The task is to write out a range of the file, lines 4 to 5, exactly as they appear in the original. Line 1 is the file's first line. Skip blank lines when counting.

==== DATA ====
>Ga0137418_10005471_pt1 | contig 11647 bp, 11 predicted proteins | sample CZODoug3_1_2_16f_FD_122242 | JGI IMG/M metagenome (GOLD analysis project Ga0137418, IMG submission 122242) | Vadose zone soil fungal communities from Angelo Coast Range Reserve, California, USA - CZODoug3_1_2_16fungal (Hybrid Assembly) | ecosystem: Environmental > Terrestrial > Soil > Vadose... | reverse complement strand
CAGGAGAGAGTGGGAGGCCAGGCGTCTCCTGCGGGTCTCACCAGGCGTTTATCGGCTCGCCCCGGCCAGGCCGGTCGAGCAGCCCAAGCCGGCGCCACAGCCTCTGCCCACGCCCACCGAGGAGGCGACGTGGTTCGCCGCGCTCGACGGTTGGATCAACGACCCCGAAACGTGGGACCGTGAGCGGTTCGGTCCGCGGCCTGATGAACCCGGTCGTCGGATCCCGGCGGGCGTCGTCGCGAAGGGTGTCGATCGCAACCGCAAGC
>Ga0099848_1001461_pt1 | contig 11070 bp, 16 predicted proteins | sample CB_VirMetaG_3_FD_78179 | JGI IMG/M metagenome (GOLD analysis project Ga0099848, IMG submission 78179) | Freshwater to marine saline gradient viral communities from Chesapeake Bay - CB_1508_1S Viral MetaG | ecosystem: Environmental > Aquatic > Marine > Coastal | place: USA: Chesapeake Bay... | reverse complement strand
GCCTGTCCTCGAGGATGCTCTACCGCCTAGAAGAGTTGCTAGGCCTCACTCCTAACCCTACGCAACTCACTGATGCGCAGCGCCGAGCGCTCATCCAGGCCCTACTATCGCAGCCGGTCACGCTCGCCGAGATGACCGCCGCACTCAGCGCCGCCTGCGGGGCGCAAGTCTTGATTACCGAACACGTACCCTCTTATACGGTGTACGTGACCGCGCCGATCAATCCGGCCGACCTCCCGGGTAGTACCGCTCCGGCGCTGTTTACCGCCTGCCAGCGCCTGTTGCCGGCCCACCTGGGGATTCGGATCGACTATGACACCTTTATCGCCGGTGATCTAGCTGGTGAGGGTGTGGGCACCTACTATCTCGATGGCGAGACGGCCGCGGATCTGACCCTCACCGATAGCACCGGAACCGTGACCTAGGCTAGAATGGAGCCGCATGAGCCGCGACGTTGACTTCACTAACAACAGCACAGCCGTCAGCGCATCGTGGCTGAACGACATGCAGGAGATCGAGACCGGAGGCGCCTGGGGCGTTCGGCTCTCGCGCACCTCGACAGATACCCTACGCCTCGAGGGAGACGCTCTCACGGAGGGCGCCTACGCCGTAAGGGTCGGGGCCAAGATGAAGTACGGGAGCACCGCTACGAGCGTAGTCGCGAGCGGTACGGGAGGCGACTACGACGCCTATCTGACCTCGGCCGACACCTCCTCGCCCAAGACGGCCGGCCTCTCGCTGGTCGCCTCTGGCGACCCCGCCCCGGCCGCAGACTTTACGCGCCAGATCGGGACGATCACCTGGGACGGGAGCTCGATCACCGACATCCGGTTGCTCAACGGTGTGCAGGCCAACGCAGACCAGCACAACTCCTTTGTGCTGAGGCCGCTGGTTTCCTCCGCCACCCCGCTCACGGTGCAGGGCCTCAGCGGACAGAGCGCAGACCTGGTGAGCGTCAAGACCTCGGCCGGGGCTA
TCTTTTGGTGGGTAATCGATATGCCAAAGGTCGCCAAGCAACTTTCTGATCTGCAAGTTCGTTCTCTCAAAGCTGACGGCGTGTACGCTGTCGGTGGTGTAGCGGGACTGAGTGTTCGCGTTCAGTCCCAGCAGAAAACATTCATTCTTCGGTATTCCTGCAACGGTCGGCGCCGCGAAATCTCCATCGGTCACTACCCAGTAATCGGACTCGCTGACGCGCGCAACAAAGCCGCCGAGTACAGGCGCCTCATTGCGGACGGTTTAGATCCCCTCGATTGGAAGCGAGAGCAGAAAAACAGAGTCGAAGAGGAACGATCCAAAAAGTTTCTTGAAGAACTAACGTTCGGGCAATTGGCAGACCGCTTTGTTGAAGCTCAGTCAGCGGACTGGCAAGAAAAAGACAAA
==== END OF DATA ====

GCCTGTCCTCGAGGATGCTCTACCGCCTAGAAGAGTTGCTAGGCCTCACTCCTAACCCTACGCAACTCACTGATGCGCAGCGCCGAGCGCTCATCCAGGCCCTACTATCGCAGCCGGTCACGCTCGCCGAGATGACCGCCGCACTCAGCGCCGCCTGCGGGGCGCAAGTCTTGATTACCGAACACGTACCCTCTTATACGGTGTACGTGACCGCGCCGATCAATCCGGCCGACCTCCCGGGTAGTACCGCTCCGGCGCTGTTTACCGCCTGCCAGCGCCTGTTGCCGGCCCACCTGGGGATTCGGATCGACTATGACACCTTTATCGCCGGTGATCTAGCTGGTGAGGGTGTGGGCACCTACTATCTCGATGGCGAGACGGCCGCGGATCTGACCCTCACCGATAGCACCGGAACCGTGACCTAGGCTAGAATGGAGCCGCATGAGCCGCGACGTTGACTTCACTAACAACAGCACAGCCGTCAGCGCATCGTGGCTGAACGACATGCAGGAGATCGAGACCGGAGGCGCCTGGGGCGTTCGGCTCTCGCGCACCTCGACAGATACCCTACGCCTCGAGGGAGACGCTCTCACGGAGGGCGCCTACGCCGTAAGGGTCGGGGCCAAGATGAAGTACGGGAGCACCGCTACGAGCGTAGTCGCGAGCGGTACGGGAGGCGACTACGACGCCTATCTGACCTCGGCCGACACCTCCTCGCCCAAGACGGCCGGCCTCTCGCTGGTCGCCTCTGGCGACCCCGCCCCGGCCGCAGACTTTACGCGCCAGATCGGGACGATCACCTGGGACGGGAGCTCGATCACCGACATCCGGTTGCTCAACGGTGTGCAGGCCAACGCAGACCAGCACAACTCCTTTGTGCTGAGGCCGCTGGTTTCCTCCGCCACCCCGCTCACGGTGCAGGGCCTCAGCGGACAGAGCGCAGACCTGGTGAGCGTCAAGACCTCGGCCGGGGCTA
TCTTTTGGTGGGTAATCGATATGCCAAAGGTCGCCAAGCAACTTTCTGATCTGCAAGTTCGTTCTCTCAAAGCTGACGGCGTGTACGCTGTCGGTGGTGTAGCGGGACTGAGTGTTCGCGTTCAGTCCCAGCAGAAAACATTCATTCTTCGGTATTCCTGCAACGGTCGGCGCCGCGAAATCTCCATCGGTCACTACCCAGTAATCGGACTCGCTGACGCGCGCAACAAAGCCGCCGAGTACAGGCGCCTCATTGCGGACGGTTTAGATCCCCTCGATTGGAAGCGAGAGCAGAAAAACAGAGTCGAAGAGGAACGATCCAAAAAGTTTCTTGAAGAACTAACGTTCGGGCAATTGGCAGACCGCTTTGTTGAAGCTCAGTCAGCGGACTGGCAAGAAAAAGACAAA